Topping the Topper: Blake Edwards

Interview by Raffaele Caputo

This interview was originally published in Cinema Papers no. 85, November 1991.

Darling Lili

Leslie Halliwell once wrote of Blake Edwards, “a man of many talents, all of them minor.” This is perhaps the standard view of Edwards among many critics, particularly Anglo-American. He has been described as one who showed a great deal of promise early in his career but mid-way through had somehow run out of creative energy. But considering his film career goes as far back as 1947, well within the studio-era of Hollywood, and that he has dealt with an industry that at best can be described as volatile, Edwards proved to be a most durable filmmaker. This is made evermore sharper given the near-catastrophic result studio intervention on Darling Lili and The Wild Rovers had on his career in the early 1970s.

Edwards certainly represents the generation of old-school auteurists, yet is still working in today’s Hollywood with relative independence and integrity. His latest film, Switch, starring Ellen Barkin and Jimmy Smits, is the story of a man who becomes a woman, but not by his own volition. However it may be received, publicly and critically, there is enough evidence to show his career is not about to end. But even if it were, as though Edwards could be analogous to a blazing comet on the verge of burning out, then it is apt to quote from S.O.B., “But ah my foes, and oh my friends, it gives a lovely light.”

Role reversals and confusion of sexual identity are not uncommon features in your films. Do you think you have exhausted the possibilities with Switch [1991]?

I probably have in terms of emphasis, of doing a whole film about [role reversals]. These kinds of things might crop up again, but only incidentally, and not as the major portion of a film. In my early ones they turn up as well, so maybe they’re evolutionary. But I am not really a student of my own films. People tell me these sorts of things are there, and I say, “Oh, that’s interesting.” I suppose they do crop up to some degree, if I can rely on the critics. There has been a couple of books written but I can’t remember the names of the authors off-hand.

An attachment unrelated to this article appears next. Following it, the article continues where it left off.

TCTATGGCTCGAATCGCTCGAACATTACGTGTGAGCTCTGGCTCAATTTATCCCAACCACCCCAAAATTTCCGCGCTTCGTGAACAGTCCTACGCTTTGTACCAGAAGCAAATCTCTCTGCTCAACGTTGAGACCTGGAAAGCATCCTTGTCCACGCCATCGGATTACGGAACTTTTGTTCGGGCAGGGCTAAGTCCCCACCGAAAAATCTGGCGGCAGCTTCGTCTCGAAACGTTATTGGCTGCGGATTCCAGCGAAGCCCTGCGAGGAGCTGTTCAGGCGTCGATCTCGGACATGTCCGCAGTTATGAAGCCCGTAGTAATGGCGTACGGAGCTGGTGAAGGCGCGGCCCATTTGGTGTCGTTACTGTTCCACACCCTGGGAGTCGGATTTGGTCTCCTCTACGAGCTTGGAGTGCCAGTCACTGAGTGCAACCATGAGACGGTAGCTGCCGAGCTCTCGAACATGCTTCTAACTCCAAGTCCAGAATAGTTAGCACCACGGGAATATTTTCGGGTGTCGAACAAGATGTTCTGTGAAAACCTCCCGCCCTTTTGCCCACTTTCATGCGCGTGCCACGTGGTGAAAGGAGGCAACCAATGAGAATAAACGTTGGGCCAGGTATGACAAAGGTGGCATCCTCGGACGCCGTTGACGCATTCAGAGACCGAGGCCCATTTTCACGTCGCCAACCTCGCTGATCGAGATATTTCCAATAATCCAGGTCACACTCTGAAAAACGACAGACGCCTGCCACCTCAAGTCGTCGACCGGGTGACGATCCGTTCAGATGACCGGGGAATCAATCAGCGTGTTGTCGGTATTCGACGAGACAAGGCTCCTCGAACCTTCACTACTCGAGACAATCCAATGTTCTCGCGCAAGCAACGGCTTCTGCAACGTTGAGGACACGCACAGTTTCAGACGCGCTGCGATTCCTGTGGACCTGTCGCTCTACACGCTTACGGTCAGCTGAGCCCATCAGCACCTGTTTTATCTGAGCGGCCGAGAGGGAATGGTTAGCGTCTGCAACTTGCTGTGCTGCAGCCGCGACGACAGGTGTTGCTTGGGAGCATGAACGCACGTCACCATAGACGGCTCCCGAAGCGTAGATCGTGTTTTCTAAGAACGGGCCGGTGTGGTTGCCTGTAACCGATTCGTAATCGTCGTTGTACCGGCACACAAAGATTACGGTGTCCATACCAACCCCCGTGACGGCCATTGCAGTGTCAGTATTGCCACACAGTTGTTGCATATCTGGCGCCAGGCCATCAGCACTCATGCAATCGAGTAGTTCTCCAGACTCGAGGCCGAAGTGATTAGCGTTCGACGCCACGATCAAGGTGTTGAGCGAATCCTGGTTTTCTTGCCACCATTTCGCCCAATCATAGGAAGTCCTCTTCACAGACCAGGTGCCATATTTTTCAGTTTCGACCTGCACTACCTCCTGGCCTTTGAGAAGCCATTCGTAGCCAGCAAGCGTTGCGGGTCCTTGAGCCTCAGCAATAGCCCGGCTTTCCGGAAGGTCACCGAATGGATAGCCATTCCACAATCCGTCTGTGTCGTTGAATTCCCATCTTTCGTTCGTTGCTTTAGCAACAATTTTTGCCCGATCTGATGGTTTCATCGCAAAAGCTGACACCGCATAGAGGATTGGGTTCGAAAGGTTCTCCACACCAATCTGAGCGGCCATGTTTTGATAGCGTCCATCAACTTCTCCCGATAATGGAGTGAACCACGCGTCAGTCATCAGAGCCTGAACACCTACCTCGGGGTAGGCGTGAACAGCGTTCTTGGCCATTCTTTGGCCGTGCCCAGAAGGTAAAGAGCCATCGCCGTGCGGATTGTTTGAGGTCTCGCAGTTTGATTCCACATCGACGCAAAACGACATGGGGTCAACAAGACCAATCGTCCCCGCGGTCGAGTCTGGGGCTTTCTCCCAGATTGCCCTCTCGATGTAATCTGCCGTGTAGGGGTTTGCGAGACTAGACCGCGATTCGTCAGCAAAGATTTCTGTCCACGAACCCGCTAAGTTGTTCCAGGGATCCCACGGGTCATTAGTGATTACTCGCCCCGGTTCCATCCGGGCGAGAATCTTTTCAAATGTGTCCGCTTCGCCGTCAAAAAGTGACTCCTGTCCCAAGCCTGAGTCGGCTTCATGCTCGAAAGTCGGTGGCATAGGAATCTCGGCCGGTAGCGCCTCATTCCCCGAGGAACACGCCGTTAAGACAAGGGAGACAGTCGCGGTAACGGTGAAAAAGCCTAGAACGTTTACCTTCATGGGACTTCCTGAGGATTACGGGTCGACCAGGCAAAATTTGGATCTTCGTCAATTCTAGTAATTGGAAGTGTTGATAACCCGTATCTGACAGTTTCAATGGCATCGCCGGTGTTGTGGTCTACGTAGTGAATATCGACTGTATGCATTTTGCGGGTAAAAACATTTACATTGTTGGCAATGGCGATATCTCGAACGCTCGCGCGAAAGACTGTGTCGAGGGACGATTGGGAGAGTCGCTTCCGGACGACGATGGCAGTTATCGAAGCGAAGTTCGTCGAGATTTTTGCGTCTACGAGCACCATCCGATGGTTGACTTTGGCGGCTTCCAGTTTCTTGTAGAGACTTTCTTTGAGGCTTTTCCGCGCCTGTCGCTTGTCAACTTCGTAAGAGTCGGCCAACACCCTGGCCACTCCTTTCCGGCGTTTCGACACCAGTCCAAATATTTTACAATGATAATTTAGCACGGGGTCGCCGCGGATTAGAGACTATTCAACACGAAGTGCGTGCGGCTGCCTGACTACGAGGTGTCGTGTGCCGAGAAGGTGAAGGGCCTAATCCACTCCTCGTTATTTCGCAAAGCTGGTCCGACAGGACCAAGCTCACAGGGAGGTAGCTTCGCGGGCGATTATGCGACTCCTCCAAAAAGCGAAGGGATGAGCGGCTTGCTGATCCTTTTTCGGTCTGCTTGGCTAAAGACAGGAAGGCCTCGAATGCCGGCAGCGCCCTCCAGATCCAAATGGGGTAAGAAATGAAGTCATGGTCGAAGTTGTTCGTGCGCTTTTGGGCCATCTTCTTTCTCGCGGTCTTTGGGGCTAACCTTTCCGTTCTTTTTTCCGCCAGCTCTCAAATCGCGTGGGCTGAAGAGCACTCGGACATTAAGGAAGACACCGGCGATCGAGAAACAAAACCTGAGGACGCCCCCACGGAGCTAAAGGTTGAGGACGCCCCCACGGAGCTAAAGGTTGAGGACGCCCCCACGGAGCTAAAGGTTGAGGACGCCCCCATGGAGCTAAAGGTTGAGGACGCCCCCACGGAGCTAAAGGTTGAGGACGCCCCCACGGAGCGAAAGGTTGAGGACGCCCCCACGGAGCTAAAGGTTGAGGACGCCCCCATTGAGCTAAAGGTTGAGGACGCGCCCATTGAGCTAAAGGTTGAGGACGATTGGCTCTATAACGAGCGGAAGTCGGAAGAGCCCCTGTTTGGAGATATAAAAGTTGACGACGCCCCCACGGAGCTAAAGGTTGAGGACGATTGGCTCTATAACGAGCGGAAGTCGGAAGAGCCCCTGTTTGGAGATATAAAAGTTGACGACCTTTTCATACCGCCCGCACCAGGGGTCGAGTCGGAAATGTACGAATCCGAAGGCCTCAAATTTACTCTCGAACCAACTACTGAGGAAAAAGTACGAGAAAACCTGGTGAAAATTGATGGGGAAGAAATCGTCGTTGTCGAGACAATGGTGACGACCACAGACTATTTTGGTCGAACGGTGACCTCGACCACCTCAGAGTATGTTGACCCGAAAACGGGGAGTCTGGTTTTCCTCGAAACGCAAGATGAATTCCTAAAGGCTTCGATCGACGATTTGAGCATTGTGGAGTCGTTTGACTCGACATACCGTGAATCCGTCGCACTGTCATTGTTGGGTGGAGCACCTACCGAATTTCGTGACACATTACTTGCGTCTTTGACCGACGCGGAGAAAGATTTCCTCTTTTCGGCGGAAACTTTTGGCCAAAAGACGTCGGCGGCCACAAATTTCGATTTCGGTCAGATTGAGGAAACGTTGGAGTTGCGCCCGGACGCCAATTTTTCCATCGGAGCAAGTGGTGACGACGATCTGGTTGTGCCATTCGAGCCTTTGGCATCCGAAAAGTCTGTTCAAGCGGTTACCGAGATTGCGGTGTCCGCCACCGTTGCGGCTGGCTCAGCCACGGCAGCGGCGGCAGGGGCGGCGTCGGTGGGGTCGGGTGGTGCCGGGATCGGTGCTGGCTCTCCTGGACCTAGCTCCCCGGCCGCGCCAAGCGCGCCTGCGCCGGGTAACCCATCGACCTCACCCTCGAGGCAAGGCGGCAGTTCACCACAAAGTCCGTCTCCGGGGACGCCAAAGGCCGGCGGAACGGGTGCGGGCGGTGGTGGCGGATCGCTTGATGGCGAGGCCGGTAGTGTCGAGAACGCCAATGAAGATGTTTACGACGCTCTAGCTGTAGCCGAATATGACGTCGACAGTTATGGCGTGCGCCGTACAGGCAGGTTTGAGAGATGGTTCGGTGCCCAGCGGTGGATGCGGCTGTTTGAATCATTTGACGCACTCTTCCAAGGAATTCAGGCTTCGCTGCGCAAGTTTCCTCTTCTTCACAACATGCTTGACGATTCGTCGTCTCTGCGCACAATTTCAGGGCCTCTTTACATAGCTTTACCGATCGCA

To use the title of the song from Darling Lili [1969]—“Whistling in the Dark”—your characters in Switch emerge from the darkness, literally, and metaphorically, given they are ‘in the dark’ about their sexual identities. What is Steve Brooks [Perry King] in the dark about, or, for that matter, Amanda [Ellen Barkin]?

That’s a very interesting question. I don’t know that they are in the dark before the transition is made. He doesn’t have any problems initially and knows pretty much who he is. But when he becomes her, she is certainly in the dark about a lot of feminine things. He/she has to learn.

Because it is convoluted, I guess you could say that he is very much ‘in the dark’ throughout the whole film, to one degree or another, as to what women want. It takes becoming a woman to find that out. That’s the way I would describe it.

One really isn’t sure where to draw the line, but a key moment in Switch is when Amanda is about to make love to Sheila Faxton [Lorraine Bracco], but doesn’t. It’s pointed out that she might be homophobic, but actually it’s Steve Brooks who is homophobic?

Yes, I think Brooks is very much homophobic before the change happens. He is an insensitive womanizer and as unpleasant as I could make him, short of turning him into a serial killer. He is a man who suddenly becomes a woman and has to struggle with that situation. He is homophobic to the degree that, even though he is in a woman’s body and is faced with the possibility of having an affair with Sheila, which at first is interesting to him because he regards it as a kind of masculine prerogative, he’s saying, “What the hell, I have a woman’s body [but] I’m still a man in my head, so I’ll have no problem. I’ll just lay her and that will be that.” But when he gets right down to it, the homophobia that he suffers from is so great that he can’t manage it.

And the curious thing about Switch is the unlikely combination of a “high-energy feel” (like in Blind Date), and then probing a dark mood (as in That’s Life). In your later films, dark elements creep in at unexpected moments.

What you’re saying is absolutely true. It has that probing element, but it’s neither the high-content nor high-energy type, it’s a little of both. I can’t talk too much about it, but I like to feel that people think not whether they’re good or bad but that they evolve.

Again, whatever I do has some evolution to it and it’s moving ahead. I don’t know whether “ahead” is correct, but it doesn’t stay static, anyway. There is a dark side to this film, no doubt about it.

Could it be related to the fact that, although your films always have a central figure, you’re not so much interested with establishing the [character’s] individualism as with the relationships of a group of people? The individual is important for you but not as a beacon of the group; rather as someone who sets off relations to see what is the social embroidery.